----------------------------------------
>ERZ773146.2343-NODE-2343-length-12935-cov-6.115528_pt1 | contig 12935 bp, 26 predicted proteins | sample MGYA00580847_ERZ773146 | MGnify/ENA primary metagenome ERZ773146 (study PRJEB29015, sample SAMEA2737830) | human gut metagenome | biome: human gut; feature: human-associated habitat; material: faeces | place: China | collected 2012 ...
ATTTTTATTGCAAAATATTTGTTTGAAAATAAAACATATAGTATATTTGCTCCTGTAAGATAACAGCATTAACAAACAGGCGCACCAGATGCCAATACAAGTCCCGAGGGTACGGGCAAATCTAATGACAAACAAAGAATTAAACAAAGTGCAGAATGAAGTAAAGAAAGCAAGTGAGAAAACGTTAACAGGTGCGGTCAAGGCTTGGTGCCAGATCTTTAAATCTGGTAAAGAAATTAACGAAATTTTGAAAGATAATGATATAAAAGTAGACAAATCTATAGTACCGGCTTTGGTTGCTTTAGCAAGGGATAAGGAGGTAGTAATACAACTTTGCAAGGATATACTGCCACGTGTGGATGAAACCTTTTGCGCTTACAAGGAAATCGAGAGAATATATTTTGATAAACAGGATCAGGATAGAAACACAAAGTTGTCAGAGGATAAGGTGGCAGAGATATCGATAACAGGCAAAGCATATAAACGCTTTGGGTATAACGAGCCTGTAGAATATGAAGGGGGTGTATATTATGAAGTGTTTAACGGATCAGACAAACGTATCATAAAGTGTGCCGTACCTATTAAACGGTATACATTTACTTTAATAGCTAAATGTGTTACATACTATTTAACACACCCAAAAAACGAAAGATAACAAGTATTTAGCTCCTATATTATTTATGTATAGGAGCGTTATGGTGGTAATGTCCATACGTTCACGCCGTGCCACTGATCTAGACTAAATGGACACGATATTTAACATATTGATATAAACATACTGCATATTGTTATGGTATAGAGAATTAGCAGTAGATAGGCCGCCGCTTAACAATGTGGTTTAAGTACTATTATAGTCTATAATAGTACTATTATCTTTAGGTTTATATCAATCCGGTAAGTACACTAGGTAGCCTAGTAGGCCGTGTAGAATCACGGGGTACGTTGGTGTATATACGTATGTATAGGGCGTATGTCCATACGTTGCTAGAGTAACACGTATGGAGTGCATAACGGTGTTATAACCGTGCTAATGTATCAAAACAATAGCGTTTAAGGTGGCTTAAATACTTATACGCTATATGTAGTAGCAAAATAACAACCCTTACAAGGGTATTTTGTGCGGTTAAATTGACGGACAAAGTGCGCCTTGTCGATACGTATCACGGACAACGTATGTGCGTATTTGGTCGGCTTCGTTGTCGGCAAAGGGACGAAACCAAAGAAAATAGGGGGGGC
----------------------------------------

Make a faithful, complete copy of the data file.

>ERZ773146.2343-NODE-2343-length-12935-cov-6.115528_pt1 | contig 12935 bp, 26 predicted proteins | sample MGYA00580847_ERZ773146 | MGnify/ENA primary metagenome ERZ773146 (study PRJEB29015, sample SAMEA2737830) | human gut metagenome | biome: human gut; feature: human-associated habitat; material: faeces | place: China | collected 2012 ...
ATTTTTATTGCAAAATATTTGTTTGAAAATAAAACATATAGTATATTTGCTCCTGTAAGATAACAGCATTAACAAACAGGCGCACCAGATGCCAATACAAGTCCCGAGGGTACGGGCAAATCTAATGACAAACAAAGAATTAAACAAAGTGCAGAATGAAGTAAAGAAAGCAAGTGAGAAAACGTTAACAGGTGCGGTCAAGGCTTGGTGCCAGATCTTTAAATCTGGTAAAGAAATTAACGAAATTTTGAAAGATAATGATATAAAAGTAGACAAATCTATAGTACCGGCTTTGGTTGCTTTAGCAAGGGATAAGGAGGTAGTAATACAACTTTGCAAGGATATACTGCCACGTGTGGATGAAACCTTTTGCGCTTACAAGGAAATCGAGAGAATATATTTTGATAAACAGGATCAGGATAGAAACACAAAGTTGTCAGAGGATAAGGTGGCAGAGATATCGATAACAGGCAAAGCATATAAACGCTTTGGGTATAACGAGCCTGTAGAATATGAAGGGGGTGTATATTATGAAGTGTTTAACGGATCAGACAAACGTATCATAAAGTGTGCCGTACCTATTAAACGGTATACATTTACTTTAATAGCTAAATGTGTTACATACTATTTAACACACCCAAAAAACGAAAGATAACAAGTATTTAGCTCCTATATTATTTATGTATAGGAGCGTTATGGTGGTAATGTCCATACGTTCACGCCGTGCCACTGATCTAGACTAAATGGACACGATATTTAACATATTGATATAAACATACTGCATATTGTTATGGTATAGAGAATTAGCAGTAGATAGGCCGCCGCTTAACAATGTGGTTTAAGTACTATTATAGTCTATAATAGTACTATTATCTTTAGGTTTATATCAATCCGGTAAGTACACTAGGTAGCCTAGTAGGCCGTGTAGAATCACGGGGTACGTTGGTGTATATACGTATGTATAGGGCGTATGTCCATACGTTGCTAGAGTAACACGTATGGAGTGCATAACGGTGTTATAACCGTGCTAATGTATCAAAACAATAGCGTTTAAGGTGGCTTAAATACTTATACGCTATATGTAGTAGCAAAATAACAACCCTTACAAGGGTATTTTGTGCGGTTAAATTGACGGACAAAGTGCGCCTTGTCGATACGTATCACGGACAACGTATGTGCGTATTTGGTCGGCTTCGTTGTCGGCAAAGGGACGAAACCAAAGAAAATAGGGGGGGC